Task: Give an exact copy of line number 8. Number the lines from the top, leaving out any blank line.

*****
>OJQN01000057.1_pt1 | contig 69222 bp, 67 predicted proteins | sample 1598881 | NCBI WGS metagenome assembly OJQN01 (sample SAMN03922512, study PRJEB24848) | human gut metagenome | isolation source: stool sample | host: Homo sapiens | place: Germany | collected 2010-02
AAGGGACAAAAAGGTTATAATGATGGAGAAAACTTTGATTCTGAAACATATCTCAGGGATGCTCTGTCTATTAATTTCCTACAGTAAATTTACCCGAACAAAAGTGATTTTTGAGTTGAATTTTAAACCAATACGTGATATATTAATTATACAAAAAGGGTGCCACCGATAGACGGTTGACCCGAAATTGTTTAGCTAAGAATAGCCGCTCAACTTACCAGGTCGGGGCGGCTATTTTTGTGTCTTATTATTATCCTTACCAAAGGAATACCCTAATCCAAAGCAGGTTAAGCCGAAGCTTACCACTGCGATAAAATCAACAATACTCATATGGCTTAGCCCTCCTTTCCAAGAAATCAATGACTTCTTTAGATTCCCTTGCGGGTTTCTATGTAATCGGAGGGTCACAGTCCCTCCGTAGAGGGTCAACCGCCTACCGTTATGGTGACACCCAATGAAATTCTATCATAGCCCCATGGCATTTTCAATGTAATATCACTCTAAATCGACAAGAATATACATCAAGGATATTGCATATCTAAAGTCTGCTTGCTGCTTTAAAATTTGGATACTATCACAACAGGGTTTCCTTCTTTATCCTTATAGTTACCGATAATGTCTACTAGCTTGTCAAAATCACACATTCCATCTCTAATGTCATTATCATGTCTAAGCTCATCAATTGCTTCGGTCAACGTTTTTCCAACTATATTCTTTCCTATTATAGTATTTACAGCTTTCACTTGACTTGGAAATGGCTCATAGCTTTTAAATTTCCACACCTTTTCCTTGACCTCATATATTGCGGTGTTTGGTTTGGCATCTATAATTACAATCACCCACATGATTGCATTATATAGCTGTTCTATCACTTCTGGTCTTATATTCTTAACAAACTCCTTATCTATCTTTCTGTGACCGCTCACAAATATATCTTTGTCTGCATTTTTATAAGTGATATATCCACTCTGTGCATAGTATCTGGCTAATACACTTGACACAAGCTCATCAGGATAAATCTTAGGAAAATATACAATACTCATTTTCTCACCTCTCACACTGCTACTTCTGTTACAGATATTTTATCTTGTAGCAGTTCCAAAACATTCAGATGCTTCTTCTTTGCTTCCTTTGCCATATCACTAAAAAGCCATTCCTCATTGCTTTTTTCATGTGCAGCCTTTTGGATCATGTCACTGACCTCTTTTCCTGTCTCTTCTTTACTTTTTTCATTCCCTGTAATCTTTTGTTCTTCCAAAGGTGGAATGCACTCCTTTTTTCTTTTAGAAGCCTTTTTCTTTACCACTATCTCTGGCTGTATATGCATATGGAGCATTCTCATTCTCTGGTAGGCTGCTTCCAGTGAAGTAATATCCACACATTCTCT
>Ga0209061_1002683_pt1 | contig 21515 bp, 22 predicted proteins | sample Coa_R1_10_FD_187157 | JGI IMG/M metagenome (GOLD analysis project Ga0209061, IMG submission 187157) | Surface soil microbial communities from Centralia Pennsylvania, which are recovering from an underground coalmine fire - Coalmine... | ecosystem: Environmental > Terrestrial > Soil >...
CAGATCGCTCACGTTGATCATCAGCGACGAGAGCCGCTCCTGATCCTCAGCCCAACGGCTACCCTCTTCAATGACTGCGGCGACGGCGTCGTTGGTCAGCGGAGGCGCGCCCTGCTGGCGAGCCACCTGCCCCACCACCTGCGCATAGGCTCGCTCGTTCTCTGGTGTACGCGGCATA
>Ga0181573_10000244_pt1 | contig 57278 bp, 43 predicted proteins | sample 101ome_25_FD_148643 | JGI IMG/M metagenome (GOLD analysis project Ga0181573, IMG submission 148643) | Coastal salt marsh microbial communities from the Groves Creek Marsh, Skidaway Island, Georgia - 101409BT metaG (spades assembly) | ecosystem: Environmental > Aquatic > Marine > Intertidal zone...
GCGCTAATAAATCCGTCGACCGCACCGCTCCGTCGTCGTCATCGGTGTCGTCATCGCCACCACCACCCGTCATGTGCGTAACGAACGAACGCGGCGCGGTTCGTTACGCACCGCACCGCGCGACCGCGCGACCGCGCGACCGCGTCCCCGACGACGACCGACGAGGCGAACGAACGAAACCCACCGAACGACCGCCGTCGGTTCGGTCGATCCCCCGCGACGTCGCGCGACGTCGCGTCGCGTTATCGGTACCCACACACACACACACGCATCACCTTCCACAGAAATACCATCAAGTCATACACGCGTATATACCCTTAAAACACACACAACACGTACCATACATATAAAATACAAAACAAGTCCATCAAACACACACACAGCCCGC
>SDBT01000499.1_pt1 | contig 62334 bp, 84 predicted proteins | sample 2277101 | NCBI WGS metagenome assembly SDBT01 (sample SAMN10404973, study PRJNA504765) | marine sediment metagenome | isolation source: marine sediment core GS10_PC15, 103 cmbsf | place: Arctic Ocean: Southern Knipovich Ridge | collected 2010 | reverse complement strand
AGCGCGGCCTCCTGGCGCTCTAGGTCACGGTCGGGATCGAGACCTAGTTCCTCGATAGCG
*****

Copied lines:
AGCGCGGCCTCCTGGCGCTCTAGGTCACGGTCGGGATCGAGACCTAGTTCCTCGATAGCG